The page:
Re: "tridant" vs. "trident"

Subject: Re: "tridant" vs. "trident"
From: DAVID IBBETSON <ibbetson -at- IDIRECT -dot- COM>
Date: Wed, 17 Jul 1996 22:50:34 -0400

In origin a "trident" is a three-pronged fishing spear. Such spears are
still used in some countries, or were earlier in this century.

For this reader "tridant" would have to be defined. as would any word used
to mean a third of a geographical area.

This was the original sense of "riding" as in the English county of
Yorkshire which, until a few years ago was divided into a North riding and
East riding and a West riding. (Have I got that right? one cardinal point is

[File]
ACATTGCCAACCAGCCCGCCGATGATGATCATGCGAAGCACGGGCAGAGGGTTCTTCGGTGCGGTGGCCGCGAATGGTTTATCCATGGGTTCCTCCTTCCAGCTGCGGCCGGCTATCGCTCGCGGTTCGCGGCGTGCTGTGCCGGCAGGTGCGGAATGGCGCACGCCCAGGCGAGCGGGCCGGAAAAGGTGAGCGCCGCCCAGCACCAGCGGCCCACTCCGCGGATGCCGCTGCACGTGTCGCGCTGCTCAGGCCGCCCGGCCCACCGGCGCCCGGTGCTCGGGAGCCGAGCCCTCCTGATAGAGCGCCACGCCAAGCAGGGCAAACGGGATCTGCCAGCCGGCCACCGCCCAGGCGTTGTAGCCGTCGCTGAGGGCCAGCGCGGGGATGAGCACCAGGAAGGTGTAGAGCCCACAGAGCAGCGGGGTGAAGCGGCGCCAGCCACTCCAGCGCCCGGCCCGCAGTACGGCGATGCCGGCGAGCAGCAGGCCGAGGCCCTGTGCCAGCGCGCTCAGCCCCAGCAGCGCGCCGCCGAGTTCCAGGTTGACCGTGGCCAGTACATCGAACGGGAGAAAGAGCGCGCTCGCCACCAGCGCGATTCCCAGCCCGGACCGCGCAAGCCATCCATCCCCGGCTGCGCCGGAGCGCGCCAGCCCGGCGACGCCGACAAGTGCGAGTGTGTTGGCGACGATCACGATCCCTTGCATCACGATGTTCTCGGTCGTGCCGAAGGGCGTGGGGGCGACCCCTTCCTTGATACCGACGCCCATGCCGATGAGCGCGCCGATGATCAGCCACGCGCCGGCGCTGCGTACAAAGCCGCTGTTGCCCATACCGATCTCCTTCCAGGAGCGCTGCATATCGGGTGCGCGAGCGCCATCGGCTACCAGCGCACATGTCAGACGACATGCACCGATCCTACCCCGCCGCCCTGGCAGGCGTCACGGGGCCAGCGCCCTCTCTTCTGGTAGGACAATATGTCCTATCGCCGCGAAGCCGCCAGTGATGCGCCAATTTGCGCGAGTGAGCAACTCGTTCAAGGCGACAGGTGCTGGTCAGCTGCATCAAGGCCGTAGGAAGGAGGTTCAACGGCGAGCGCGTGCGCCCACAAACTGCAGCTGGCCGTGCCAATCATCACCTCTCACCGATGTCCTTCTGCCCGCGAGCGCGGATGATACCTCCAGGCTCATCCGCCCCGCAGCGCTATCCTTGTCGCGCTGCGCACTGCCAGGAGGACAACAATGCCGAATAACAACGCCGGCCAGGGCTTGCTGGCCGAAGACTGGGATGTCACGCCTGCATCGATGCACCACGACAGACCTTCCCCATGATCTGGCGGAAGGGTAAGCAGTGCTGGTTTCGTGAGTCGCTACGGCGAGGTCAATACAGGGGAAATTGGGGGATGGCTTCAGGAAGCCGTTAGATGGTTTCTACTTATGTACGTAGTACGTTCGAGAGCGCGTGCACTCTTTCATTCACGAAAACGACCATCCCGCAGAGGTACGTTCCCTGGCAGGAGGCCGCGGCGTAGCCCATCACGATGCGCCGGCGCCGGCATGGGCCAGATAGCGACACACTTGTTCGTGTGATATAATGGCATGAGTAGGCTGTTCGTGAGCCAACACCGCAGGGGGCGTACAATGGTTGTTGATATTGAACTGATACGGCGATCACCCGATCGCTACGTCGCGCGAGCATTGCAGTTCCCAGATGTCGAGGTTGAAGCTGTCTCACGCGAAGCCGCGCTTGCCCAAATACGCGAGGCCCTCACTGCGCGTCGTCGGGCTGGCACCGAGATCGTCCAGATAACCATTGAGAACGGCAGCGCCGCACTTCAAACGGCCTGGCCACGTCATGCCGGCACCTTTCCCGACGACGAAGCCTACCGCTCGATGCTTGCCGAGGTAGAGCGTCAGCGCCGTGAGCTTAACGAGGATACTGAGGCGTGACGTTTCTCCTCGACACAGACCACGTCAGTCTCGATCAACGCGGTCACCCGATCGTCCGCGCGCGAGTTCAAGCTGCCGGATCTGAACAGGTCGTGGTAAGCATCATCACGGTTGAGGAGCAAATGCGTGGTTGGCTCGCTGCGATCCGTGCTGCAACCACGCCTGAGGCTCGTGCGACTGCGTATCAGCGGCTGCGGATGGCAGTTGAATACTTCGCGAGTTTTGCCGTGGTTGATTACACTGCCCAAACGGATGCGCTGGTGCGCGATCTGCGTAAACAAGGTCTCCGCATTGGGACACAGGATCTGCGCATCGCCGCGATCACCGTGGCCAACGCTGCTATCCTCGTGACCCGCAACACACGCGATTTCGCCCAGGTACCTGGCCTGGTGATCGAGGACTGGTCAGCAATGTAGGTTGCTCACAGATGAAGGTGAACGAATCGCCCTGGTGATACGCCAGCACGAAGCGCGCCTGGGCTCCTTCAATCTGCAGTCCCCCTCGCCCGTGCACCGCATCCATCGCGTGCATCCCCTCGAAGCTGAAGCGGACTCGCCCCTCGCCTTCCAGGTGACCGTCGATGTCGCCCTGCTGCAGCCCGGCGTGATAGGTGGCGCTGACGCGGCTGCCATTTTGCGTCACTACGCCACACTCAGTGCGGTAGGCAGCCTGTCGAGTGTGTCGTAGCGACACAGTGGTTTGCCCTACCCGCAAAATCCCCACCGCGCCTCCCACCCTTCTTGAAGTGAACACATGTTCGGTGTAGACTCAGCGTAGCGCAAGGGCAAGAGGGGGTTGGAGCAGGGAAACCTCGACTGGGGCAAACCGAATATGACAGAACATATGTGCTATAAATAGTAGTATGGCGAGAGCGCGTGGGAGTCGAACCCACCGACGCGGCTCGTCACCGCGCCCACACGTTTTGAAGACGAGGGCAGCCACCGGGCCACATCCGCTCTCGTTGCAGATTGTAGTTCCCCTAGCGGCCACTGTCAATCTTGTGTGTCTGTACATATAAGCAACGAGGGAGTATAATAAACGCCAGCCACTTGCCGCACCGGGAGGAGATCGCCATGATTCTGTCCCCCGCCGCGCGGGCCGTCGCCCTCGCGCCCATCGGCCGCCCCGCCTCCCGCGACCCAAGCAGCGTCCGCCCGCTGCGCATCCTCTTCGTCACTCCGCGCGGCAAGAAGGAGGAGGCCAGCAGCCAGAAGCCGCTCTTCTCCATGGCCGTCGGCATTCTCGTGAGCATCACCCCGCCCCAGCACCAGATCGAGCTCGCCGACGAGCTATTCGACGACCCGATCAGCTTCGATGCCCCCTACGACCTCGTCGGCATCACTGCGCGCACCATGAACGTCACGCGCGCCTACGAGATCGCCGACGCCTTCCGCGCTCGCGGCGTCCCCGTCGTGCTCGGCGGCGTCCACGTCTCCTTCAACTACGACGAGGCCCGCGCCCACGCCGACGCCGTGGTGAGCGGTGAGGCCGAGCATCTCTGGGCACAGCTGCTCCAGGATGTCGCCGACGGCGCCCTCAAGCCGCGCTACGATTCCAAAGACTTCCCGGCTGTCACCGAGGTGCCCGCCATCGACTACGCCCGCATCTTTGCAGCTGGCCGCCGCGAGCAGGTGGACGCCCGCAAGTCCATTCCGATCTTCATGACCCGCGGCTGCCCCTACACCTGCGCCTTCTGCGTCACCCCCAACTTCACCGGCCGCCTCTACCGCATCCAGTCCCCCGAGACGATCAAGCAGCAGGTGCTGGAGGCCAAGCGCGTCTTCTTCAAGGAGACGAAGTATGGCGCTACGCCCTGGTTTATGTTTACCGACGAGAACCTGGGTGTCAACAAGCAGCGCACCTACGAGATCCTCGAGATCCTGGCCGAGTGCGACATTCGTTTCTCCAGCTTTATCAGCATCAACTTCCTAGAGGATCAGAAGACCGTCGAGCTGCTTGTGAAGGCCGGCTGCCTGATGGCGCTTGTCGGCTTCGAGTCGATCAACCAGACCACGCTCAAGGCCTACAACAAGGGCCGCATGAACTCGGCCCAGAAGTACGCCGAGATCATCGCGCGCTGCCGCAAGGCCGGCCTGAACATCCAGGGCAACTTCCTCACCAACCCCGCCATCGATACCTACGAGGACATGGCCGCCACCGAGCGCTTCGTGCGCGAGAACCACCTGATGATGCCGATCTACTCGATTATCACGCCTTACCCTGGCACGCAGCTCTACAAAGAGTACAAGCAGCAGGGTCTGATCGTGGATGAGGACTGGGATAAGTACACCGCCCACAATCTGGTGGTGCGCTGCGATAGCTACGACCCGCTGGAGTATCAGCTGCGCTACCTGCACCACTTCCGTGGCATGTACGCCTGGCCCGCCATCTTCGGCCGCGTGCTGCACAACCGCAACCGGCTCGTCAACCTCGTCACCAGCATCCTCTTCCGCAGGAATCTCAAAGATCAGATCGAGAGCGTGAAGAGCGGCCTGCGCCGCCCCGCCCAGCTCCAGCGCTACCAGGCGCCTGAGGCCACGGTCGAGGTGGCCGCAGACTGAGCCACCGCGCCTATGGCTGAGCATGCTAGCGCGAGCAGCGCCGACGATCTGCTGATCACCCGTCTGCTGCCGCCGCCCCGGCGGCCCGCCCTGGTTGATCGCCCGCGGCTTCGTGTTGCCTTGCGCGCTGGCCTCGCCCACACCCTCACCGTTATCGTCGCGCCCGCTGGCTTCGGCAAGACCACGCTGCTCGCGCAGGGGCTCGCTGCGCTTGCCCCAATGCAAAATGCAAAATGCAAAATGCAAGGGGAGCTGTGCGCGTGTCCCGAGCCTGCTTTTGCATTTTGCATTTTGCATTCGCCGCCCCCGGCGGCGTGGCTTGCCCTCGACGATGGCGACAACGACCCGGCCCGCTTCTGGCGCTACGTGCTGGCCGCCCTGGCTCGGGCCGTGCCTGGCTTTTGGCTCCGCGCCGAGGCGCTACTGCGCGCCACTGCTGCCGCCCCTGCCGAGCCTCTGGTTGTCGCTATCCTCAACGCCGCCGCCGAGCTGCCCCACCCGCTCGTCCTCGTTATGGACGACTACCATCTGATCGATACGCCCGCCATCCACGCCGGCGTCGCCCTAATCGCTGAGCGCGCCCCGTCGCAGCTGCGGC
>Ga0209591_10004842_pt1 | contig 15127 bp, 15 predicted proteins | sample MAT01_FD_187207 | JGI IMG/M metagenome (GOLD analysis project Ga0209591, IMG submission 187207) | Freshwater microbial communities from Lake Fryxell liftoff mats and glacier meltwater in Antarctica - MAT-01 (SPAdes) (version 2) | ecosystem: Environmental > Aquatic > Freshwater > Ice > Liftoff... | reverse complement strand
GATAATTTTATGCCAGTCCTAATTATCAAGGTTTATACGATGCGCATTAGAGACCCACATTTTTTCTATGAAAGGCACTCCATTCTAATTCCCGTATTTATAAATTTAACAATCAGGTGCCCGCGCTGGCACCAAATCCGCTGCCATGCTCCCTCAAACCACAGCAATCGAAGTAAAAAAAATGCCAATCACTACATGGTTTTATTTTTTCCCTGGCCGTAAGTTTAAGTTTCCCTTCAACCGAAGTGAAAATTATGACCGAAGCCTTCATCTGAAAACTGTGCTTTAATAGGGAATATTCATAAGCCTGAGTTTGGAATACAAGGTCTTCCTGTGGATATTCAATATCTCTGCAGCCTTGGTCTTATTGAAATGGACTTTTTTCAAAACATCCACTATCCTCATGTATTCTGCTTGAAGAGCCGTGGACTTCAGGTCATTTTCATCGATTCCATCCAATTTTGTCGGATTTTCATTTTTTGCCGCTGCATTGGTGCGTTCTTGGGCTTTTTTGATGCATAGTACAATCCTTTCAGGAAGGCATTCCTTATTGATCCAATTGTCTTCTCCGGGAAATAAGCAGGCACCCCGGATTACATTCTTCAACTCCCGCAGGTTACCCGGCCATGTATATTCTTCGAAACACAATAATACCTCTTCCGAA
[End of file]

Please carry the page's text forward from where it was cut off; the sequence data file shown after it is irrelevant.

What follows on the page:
missing.) Etymologists tell us that, in this sense, riding is a worn-down
version of "thriding" -- "third part"

Unfortunately few would understand "riding" in this sense. Today it is an
everyday Canadian word for a "constituency".

David (the idiot who, unlike Gaul, is not divided into three parts) Ibbetson

David Ibbetson ibbetson -at- idirect -dot- com
133 Wilton St, #506, Toronto, Ontario, Canada M5A 4A4
Phone (416) 363-6692 Fax (416) 363-4987

If I were a cassowary
On the plains of Timbuctoo,
I would eat a missionary,
Cassock, band, and hymn-book too.
-- Bishop Samuel (Soapy Sam) Wilberforce, ascribed.

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